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Psychologists often use scales composed of multiple items to measure underlying constructs, such as well-being, depression, and personality traits. Missing data often occurs at the item-level. For example, participants may skip items on a questionnaire for various reasons. If variables in the dataset can account for the missingness, the data is missing at random (MAR). Modern missing data approaches can deal with MAR missing data effectively, but existing analytical approaches cannot accommodate item-level missing data. A very common practice in psychology is to average all available items to produce scale means when there is missing data. This approach, called available-case maximum likelihood (ACML) may produce biased results in addition to incorrect standard errors. Another approach is scale-level full information maximum likelihood (SL-FIML), which treats the whole scale as missing if even one item is missing. SL-FIML is inefficient and prone to bias. A new analytical approach, called the two-stage maximum likelihood approach (TSML), was recently developed as an alternative (Savalei & Rhemtulla, 2017b). The original work showed that the method outperformed ACML and SL-FIML in structural equation models with parcels. The current simulation study examined the performance of ACML, SL- FIML, and TSML in the context of bivariate regression. It was shown that when item loadings or item means are unequal within the composite, ACML and SL-FIML produced biased estimates on regression coefficients under MAR. Outside of convergence issues when the sample size is small and the number of variables is large, TSML performed well in all simulated conditions, showing little bias, high efficiency, and good coverage. Additionally, the current study investigated how changing the strength of the MAR mechanism may lead to drastically different conclusions in simulation studies. A preliminary definition of MAR strength is provided in order to demonstrate its impact. Recommendations are made to future simulation studies on missing data.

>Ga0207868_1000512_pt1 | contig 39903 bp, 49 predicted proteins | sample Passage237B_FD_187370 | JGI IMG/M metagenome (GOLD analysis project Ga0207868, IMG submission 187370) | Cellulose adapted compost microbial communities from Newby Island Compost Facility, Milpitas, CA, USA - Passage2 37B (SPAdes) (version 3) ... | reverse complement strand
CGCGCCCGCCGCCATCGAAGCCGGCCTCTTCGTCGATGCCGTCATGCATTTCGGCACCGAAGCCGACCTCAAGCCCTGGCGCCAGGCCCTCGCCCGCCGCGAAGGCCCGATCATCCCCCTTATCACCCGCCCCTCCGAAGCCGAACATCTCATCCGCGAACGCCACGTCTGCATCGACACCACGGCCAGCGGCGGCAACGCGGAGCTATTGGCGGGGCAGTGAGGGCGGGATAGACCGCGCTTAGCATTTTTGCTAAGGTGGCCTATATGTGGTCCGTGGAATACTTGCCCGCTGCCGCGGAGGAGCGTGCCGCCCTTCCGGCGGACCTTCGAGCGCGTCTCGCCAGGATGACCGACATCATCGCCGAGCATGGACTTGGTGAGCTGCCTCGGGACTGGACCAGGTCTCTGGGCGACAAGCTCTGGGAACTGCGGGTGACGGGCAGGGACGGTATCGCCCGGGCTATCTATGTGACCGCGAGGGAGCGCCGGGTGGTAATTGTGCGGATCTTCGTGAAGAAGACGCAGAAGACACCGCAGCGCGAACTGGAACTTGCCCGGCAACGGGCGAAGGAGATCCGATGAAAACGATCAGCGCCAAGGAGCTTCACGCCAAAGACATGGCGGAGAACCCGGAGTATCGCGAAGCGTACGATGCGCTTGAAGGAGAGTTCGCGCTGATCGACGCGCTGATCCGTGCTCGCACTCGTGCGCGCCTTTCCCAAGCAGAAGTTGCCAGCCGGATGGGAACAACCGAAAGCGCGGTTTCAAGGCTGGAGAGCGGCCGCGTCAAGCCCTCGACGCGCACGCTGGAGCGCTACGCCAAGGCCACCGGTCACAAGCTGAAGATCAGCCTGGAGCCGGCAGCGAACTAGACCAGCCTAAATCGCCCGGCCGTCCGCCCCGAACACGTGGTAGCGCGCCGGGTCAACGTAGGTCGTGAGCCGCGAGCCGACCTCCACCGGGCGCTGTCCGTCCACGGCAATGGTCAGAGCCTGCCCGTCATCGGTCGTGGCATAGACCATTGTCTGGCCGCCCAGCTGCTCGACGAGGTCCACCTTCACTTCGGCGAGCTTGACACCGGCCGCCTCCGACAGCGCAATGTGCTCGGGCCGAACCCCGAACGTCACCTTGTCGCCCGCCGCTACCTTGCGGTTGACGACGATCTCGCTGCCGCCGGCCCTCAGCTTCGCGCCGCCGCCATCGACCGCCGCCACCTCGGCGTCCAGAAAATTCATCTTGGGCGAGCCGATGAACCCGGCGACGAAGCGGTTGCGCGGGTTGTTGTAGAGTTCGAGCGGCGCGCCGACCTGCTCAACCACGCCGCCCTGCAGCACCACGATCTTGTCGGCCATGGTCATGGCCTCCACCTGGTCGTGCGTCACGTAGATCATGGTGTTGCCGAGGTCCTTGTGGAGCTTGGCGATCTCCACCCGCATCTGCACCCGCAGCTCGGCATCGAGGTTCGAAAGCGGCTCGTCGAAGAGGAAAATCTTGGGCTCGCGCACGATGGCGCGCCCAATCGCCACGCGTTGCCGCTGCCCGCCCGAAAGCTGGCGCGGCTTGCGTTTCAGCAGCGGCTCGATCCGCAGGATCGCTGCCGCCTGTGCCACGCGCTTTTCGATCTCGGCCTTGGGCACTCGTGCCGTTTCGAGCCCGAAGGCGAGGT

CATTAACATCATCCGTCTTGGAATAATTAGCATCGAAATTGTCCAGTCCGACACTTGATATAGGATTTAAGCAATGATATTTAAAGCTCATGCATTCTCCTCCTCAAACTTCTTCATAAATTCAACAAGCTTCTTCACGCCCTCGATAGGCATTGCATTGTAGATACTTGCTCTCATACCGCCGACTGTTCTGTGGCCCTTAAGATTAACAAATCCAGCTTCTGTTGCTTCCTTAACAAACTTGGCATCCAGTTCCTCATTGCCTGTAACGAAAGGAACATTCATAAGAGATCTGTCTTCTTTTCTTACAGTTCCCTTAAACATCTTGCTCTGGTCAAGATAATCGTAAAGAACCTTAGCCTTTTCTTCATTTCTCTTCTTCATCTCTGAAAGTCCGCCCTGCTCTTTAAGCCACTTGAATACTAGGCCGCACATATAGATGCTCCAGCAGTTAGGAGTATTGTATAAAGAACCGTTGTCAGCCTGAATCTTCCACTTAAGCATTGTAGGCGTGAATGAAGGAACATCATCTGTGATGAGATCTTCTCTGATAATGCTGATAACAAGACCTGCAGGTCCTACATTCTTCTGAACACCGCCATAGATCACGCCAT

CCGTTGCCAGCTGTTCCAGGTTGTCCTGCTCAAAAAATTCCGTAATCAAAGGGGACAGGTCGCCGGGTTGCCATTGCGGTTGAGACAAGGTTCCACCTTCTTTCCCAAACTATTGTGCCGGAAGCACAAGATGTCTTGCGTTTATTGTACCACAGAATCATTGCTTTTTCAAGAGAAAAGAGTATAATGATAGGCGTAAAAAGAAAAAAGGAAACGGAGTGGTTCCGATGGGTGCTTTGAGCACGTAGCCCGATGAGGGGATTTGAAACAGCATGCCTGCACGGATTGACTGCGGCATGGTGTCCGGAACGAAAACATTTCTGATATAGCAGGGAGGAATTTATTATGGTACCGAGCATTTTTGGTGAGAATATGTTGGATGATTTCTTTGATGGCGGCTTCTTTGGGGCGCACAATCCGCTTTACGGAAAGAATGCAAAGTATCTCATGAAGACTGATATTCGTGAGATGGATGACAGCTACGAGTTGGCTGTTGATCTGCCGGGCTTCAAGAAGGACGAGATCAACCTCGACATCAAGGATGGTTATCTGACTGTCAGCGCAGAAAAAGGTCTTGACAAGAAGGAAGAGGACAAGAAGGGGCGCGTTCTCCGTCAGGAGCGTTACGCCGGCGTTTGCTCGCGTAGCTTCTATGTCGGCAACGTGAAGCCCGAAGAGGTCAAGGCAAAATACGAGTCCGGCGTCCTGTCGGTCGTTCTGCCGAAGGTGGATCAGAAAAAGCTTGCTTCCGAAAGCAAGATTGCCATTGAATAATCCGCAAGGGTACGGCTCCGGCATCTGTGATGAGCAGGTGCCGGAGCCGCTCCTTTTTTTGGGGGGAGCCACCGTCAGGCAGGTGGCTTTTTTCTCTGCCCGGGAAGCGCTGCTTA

Many psychological scales written in the Likert format include reverse worded (RW) items in order to control acquiescence bias. However, studies have shown that RW items often contaminate the factor structure of the scale by creating one or more method factors. The present study examines an alternative scale format, called the Expanded format, which replaces each response option in the Likert scale with a full sentence. We hypothesized that this format would result in a cleaner factor structure as compared to the Likert format. We tested this hypothesis on three popular psychological scales: the Rosenberg Self-Esteem scale, the Conscientiousness subscale of the Big Five Inventory, and the Beck Depression Inventory II. Scales in both formats showed comparable reliabilities and convergent validities. However, scales in the Expanded format had better (i.e., lower and more theoretically defensible) dimensionalities than scales in the Likert format, as assessed by both exploratory factor analyses and confirmatory factor analyses. We encourage further study and wider use of the Expanded format, particularly when the dimensionality of a scale is of theoretical interest.